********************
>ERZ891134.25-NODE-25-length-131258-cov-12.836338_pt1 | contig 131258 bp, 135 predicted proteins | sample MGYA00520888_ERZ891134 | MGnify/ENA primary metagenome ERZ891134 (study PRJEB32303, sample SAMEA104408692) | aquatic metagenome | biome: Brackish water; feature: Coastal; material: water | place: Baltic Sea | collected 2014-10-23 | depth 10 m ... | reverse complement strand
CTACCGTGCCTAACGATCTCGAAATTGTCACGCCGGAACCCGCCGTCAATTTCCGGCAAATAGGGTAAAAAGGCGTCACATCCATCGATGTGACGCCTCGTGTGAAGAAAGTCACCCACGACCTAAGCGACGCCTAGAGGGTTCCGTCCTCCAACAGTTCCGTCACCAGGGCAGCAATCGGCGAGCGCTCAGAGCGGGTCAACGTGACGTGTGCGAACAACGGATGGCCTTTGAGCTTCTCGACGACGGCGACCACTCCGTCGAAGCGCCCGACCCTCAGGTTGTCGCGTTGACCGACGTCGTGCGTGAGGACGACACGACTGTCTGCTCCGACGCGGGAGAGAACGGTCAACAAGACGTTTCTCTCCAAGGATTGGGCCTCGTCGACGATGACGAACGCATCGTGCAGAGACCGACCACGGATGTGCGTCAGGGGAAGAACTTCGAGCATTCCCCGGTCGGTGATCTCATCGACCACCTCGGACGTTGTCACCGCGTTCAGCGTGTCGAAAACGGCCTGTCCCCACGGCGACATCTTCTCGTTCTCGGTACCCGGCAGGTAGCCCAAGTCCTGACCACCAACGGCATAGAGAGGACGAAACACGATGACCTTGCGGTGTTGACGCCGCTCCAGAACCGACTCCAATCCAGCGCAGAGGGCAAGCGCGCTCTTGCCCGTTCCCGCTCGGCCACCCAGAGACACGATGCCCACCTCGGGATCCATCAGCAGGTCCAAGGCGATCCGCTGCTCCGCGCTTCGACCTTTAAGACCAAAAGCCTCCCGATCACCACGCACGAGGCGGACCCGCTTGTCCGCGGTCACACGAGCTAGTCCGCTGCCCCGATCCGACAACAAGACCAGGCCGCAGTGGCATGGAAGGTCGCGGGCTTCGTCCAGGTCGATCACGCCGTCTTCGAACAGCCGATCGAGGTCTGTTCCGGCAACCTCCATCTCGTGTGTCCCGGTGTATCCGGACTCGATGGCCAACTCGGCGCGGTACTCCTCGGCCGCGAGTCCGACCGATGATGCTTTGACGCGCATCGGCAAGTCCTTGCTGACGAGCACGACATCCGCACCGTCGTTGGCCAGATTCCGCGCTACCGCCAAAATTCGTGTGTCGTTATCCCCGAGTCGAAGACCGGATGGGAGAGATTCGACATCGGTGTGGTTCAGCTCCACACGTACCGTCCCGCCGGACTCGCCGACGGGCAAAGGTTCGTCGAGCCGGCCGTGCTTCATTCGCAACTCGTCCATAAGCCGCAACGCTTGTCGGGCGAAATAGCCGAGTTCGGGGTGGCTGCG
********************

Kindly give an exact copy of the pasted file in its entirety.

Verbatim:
>ERZ891134.25-NODE-25-length-131258-cov-12.836338_pt1 | contig 131258 bp, 135 predicted proteins | sample MGYA00520888_ERZ891134 | MGnify/ENA primary metagenome ERZ891134 (study PRJEB32303, sample SAMEA104408692) | aquatic metagenome | biome: Brackish water; feature: Coastal; material: water | place: Baltic Sea | collected 2014-10-23 | depth 10 m ... | reverse complement strand
CTACCGTGCCTAACGATCTCGAAATTGTCACGCCGGAACCCGCCGTCAATTTCCGGCAAATAGGGTAAAAAGGCGTCACATCCATCGATGTGACGCCTCGTGTGAAGAAAGTCACCCACGACCTAAGCGACGCCTAGAGGGTTCCGTCCTCCAACAGTTCCGTCACCAGGGCAGCAATCGGCGAGCGCTCAGAGCGGGTCAACGTGACGTGTGCGAACAACGGATGGCCTTTGAGCTTCTCGACGACGGCGACCACTCCGTCGAAGCGCCCGACCCTCAGGTTGTCGCGTTGACCGACGTCGTGCGTGAGGACGACACGACTGTCTGCTCCGACGCGGGAGAGAACGGTCAACAAGACGTTTCTCTCCAAGGATTGGGCCTCGTCGACGATGACGAACGCATCGTGCAGAGACCGACCACGGATGTGCGTCAGGGGAAGAACTTCGAGCATTCCCCGGTCGGTGATCTCATCGACCACCTCGGACGTTGTCACCGCGTTCAGCGTGTCGAAAACGGCCTGTCCCCACGGCGACATCTTCTCGTTCTCGGTACCCGGCAGGTAGCCCAAGTCCTGACCACCAACGGCATAGAGAGGACGAAACACGATGACCTTGCGGTGTTGACGCCGCTCCAGAACCGACTCCAATCCAGCGCAGAGGGCAAGCGCGCTCTTGCCCGTTCCCGCTCGGCCACCCAGAGACACGATGCCCACCTCGGGATCCATCAGCAGGTCCAAGGCGATCCGCTGCTCCGCGCTTCGACCTTTAAGACCAAAAGCCTCCCGATCACCACGCACGAGGCGGACCCGCTTGTCCGCGGTCACACGAGCTAGTCCGCTGCCCCGATCCGACAACAAGACCAGGCCGCAGTGGCATGGAAGGTCGCGGGCTTCGTCCAGGTCGATCACGCCGTCTTCGAACAGCCGATCGAGGTCTGTTCCGGCAACCTCCATCTCGTGTGTCCCGGTGTATCCGGACTCGATGGCCAACTCGGCGCGGTACTCCTCGGCCGCGAGTCCGACCGATGATGCTTTGACGCGCATCGGCAAGTCCTTGCTGACGAGCACGACATCCGCACCGTCGTTGGCCAGATTCCGCGCTACCGCCAAAATTCGTGTGTCGTTATCCCCGAGTCGAAGACCGGATGGGAGAGATTCGACATCGGTGTGGTTCAGCTCCACACGTACCGTCCCGCCGGACTCGCCGACGGGCAAAGGTTCGTCGAGCCGGCCGTGCTTCATTCGCAACTCGTCCATAAGCCGCAACGCTTGTCGGGCGAAATAGCCGAGTTCGGGGTGGCTGCG